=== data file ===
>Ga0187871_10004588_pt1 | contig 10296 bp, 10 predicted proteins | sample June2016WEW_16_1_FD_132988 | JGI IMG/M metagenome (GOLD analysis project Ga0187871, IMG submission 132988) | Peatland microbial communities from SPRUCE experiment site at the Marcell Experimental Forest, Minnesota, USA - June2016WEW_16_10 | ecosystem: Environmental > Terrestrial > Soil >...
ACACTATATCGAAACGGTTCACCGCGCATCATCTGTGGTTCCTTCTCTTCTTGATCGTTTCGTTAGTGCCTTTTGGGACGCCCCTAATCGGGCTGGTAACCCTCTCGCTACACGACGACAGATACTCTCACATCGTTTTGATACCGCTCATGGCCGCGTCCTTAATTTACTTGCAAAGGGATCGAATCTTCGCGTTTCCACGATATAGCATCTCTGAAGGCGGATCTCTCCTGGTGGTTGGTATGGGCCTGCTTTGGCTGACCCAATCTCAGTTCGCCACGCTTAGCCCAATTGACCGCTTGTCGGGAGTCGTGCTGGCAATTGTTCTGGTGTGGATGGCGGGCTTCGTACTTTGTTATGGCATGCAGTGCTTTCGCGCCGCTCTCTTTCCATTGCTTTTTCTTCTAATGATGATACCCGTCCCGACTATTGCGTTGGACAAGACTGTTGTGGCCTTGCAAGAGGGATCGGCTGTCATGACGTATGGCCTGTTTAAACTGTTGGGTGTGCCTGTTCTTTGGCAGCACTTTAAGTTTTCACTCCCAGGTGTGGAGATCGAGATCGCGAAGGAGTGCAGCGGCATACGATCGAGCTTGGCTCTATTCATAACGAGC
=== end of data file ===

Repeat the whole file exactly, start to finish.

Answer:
>Ga0187871_10004588_pt1 | contig 10296 bp, 10 predicted proteins | sample June2016WEW_16_1_FD_132988 | JGI IMG/M metagenome (GOLD analysis project Ga0187871, IMG submission 132988) | Peatland microbial communities from SPRUCE experiment site at the Marcell Experimental Forest, Minnesota, USA - June2016WEW_16_10 | ecosystem: Environmental > Terrestrial > Soil >...
ACACTATATCGAAACGGTTCACCGCGCATCATCTGTGGTTCCTTCTCTTCTTGATCGTTTCGTTAGTGCCTTTTGGGACGCCCCTAATCGGGCTGGTAACCCTCTCGCTACACGACGACAGATACTCTCACATCGTTTTGATACCGCTCATGGCCGCGTCCTTAATTTACTTGCAAAGGGATCGAATCTTCGCGTTTCCACGATATAGCATCTCTGAAGGCGGATCTCTCCTGGTGGTTGGTATGGGCCTGCTTTGGCTGACCCAATCTCAGTTCGCCACGCTTAGCCCAATTGACCGCTTGTCGGGAGTCGTGCTGGCAATTGTTCTGGTGTGGATGGCGGGCTTCGTACTTTGTTATGGCATGCAGTGCTTTCGCGCCGCTCTCTTTCCATTGCTTTTTCTTCTAATGATGATACCCGTCCCGACTATTGCGTTGGACAAGACTGTTGTGGCCTTGCAAGAGGGATCGGCTGTCATGACGTATGGCCTGTTTAAACTGTTGGGTGTGCCTGTTCTTTGGCAGCACTTTAAGTTTTCACTCCCAGGTGTGGAGATCGAGATCGCGAAGGAGTGCAGCGGCATACGATCGAGCTTGGCTCTATTCATAACGAGC